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Frequently Asked Questions

What kind of doctor are you?

I am a Psy.D., which is shorthand for my credentials as Doctor of Psychology. This means that I completed a doctorate in clinical psychology. Commonly, I’m referred to as psychologist. I have achieved the highest level of professional education among all mental health professionals, having 10 years in education and training after receiving my undergraduate degree. I am licensed by the Board of Health in the state of Florida to provide psychotherapy services.

Is there a difference between a psychologist and a counselor or coach?

This distinction should be an important one to patients. While master’s level clinicians (a LMHC, LMFT, or LCSW) can provide counseling services, their academic programs are not as rigorous as those of doctors and they may lack sufficient training to effectively treat patients. People must especially be warned of unlicensed individuals marketing themselves as “life coaches” to unsuspecting people.

Is treatment right for me?

Psychoanalytic therapy is a highly individualized and intimate treatment. Anyone wanting to know if he or she is an appropriate candidate for this type of therapy should call me to consult. In my experience, the person who may best be able to undergo this form of therapy is someone who, no matter how troubled at the time of reaching out, is basically an individual who has some personal strengths and is motivated to be engaged in the process. 

What can I expect in my first session?

I will schedule an appointment with you and we will meet in my office where you will be invited to speak confidentially about your concerns. I will spend time inquiring about who you are, the people that populate your life, and your present difficulties. Whatever the problem you come forward with, it can only be properly understood within the context of your total life situation. Sessions thereafter will gradually feel more conversational.

How long will therapy take?

Individual therapy will be most beneficial if we meet on a consistent weekly basis. Length of treatment varies according to the individual. My approach is unlike other structured therapies, like cognitive behavioral therapy (CBT) or dialectical behavior therapy (DBT). While some of my patients come to session with a particular focus, others navigate in an exploratory manner and the format arises organically.

What if I don't want to change who I am?

“Change” is not the primary goal in psychoanalytic psychotherapy, which is why I do not give advice, teach techniques, or assign homework. It’s understanding that we are after in psychoanalysis. It usually happens that people do change as a result of the psychoanalytic treatment, however, sometimes they choose not to. Patients often gain awareness and understanding of their symptoms and take responsibility for them.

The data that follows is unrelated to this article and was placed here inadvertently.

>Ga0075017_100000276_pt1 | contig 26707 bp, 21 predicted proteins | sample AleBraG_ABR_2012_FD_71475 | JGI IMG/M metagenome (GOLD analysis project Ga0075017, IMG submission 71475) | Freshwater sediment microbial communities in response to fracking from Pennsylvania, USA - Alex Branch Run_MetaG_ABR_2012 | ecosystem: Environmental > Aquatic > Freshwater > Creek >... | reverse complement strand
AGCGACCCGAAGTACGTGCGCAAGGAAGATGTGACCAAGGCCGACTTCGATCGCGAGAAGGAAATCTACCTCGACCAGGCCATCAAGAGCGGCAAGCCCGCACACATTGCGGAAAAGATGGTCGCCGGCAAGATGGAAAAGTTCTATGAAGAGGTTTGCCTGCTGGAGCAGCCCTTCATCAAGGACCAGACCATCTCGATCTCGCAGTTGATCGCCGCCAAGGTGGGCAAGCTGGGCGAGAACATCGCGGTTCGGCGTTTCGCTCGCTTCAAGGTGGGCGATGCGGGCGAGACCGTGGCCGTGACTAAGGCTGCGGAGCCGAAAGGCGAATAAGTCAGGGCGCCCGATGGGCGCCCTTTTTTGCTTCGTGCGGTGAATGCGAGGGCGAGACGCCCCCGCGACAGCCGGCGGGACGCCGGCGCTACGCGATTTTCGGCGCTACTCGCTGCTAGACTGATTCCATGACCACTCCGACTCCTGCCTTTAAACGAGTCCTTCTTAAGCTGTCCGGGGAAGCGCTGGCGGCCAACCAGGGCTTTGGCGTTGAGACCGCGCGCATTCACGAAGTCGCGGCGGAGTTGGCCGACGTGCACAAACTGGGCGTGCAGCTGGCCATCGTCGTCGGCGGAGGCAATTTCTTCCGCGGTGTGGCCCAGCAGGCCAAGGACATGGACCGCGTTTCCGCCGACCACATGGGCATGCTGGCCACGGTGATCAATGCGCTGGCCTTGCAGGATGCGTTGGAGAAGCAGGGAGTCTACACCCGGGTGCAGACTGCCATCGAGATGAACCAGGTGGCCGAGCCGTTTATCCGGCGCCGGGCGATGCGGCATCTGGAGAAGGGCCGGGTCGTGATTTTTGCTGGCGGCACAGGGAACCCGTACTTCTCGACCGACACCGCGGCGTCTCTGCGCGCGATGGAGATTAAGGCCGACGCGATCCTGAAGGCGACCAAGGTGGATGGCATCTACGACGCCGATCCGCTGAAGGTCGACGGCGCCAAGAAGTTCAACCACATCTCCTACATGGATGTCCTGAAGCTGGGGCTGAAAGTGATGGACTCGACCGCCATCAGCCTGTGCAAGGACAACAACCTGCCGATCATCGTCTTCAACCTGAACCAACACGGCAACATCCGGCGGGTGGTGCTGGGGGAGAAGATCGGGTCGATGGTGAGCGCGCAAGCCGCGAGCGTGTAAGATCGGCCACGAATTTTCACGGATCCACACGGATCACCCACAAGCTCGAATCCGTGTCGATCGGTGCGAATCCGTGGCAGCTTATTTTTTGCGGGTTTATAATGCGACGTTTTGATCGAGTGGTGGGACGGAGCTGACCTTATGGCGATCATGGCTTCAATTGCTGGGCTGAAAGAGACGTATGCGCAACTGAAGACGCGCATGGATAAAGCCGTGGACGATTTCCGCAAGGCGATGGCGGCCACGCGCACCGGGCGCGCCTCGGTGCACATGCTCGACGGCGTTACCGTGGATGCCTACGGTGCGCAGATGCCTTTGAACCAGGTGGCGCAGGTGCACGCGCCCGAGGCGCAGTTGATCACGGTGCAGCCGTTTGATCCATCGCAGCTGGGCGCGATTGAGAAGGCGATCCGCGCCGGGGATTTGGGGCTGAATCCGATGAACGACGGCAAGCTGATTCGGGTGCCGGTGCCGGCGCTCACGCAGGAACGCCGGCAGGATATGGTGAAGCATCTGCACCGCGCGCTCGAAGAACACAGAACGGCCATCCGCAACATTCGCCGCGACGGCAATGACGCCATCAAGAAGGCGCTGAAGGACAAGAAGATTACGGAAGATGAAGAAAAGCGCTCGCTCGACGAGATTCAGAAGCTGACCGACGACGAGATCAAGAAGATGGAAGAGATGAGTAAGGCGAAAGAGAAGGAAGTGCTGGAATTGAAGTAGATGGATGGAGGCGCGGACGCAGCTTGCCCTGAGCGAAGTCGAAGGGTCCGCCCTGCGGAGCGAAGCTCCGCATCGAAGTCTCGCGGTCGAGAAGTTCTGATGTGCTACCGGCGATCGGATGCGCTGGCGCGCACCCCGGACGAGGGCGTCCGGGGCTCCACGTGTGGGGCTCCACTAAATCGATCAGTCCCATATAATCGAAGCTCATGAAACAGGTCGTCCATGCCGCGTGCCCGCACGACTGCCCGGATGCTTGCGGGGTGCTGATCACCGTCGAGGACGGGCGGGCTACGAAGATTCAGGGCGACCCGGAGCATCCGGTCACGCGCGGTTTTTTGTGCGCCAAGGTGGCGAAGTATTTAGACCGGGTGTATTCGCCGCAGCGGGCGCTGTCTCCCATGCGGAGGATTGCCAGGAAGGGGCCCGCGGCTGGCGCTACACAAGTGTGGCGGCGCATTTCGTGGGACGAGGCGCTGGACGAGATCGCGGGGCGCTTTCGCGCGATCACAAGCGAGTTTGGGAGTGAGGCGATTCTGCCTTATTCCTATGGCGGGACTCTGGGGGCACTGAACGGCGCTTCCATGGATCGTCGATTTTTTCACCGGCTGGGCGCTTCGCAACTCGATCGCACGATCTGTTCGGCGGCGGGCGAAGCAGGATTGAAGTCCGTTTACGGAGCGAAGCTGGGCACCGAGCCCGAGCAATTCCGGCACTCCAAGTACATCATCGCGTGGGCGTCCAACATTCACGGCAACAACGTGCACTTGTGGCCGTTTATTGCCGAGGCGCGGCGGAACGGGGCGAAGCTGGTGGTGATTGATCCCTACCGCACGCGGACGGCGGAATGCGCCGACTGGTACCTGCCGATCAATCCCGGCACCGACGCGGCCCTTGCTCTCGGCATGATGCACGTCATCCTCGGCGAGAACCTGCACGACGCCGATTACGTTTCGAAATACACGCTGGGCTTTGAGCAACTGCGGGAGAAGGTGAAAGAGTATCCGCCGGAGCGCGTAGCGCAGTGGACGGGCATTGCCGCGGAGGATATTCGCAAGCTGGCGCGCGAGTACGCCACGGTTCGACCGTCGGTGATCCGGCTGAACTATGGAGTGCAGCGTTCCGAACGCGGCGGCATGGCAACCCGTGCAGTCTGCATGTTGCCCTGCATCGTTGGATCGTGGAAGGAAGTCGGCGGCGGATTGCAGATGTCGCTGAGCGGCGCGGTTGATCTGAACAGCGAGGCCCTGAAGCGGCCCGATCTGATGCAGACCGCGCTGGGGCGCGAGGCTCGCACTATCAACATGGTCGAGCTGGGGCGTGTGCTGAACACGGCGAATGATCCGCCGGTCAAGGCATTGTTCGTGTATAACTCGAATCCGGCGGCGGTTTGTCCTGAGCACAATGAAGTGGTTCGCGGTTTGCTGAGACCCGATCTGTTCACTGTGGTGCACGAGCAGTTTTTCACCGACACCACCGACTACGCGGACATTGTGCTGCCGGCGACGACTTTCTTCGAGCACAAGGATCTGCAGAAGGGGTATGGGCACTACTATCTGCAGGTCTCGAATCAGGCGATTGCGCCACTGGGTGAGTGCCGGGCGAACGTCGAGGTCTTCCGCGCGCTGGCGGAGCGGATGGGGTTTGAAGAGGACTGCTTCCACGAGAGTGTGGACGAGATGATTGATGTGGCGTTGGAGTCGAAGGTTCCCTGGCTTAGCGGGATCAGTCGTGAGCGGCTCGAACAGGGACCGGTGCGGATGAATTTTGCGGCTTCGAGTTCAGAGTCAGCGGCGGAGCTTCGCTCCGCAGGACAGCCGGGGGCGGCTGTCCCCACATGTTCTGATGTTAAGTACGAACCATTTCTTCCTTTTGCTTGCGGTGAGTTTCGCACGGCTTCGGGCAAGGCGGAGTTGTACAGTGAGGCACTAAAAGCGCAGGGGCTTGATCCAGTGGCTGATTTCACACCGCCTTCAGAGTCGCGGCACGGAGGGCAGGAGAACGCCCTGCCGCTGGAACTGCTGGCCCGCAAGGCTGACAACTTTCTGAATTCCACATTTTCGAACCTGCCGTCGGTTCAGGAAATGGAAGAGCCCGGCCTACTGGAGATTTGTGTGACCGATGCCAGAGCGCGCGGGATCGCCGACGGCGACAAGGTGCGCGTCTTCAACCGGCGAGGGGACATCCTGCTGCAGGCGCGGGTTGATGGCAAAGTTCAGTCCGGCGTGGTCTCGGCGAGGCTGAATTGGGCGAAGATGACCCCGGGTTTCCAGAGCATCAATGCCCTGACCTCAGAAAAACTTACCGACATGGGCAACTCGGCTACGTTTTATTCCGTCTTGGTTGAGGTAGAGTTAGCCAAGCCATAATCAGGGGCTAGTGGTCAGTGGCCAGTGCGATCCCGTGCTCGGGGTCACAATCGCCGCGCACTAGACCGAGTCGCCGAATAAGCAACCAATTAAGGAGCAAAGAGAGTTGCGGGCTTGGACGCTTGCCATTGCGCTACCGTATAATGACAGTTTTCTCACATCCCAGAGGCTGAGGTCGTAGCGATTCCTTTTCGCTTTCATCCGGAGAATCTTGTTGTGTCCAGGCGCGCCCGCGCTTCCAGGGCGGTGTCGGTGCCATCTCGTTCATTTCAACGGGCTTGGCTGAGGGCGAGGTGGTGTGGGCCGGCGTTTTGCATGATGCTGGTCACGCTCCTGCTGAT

What if we're not a match?

Almost everyone who begins treatment has significant and important fears. If I sense reservation, I will invite you to fully voice your concerns so that they may be addressed. A treatment founded in extreme mistrust, like any other relationship, is likely destined for failure unless the underlying anxieties of each patient are explored. When we reach an impasse, I will do whatever I can to work through it.

What happens if I miss a session?

Therapy is a mutually honored agreement. I will be here, and I expect that you will too. If one of us is not present, then by definition no real therapy is taking place. Planned absences can be accounted for by rescheduling for another day or time. Unless it is a true emergency, you will be billed for the missed session. Any forgetfulness or last minute changes in priority will be discussed in the following session.

How does it end?

Endings are as important as beginnings. Therapy draws to a properly timed close when personal progress is sustained and the patient is given opportunity to express his thoughts and feelings about parting ways from the therapeutic relationship. The patient leaves this relationship on mutual accord, with a new way of looking at the self, others, and the world.

Is there an introductory rate?

No, my standard rate is $125 per 50-minute individual session. Ongoing therapy can be a substantial investment, so I make effort to work with that reality. On occasion, I use a “sliding scale” depending on individual circumstances. I may consider this for potential patients who are committed to the process but are experiencing a financial hardship, or for those who are graduate clinical psychology students.

How are fees handled?

Fees are discussed early in consultation and established by the first session. I consult with you to sort facts from feelings so we can make a decision about what is best clinically. I try and make treatment available and manageable for patients as long as they themselves can afford to. I collect fees prior to the start of each session. I accept cash, check, and debit or credit card transactions.

Do you accept Insurance?

No, my practice is “fee for service." I am, however, professionally registered as an out-of-network provider. Depending on your health insurance plan, you may qualify for total or partial reimbursement from your insurance directly. Contact your health insurance carrier to determine if your policy includes mental health coverage with out-of-network providers. 

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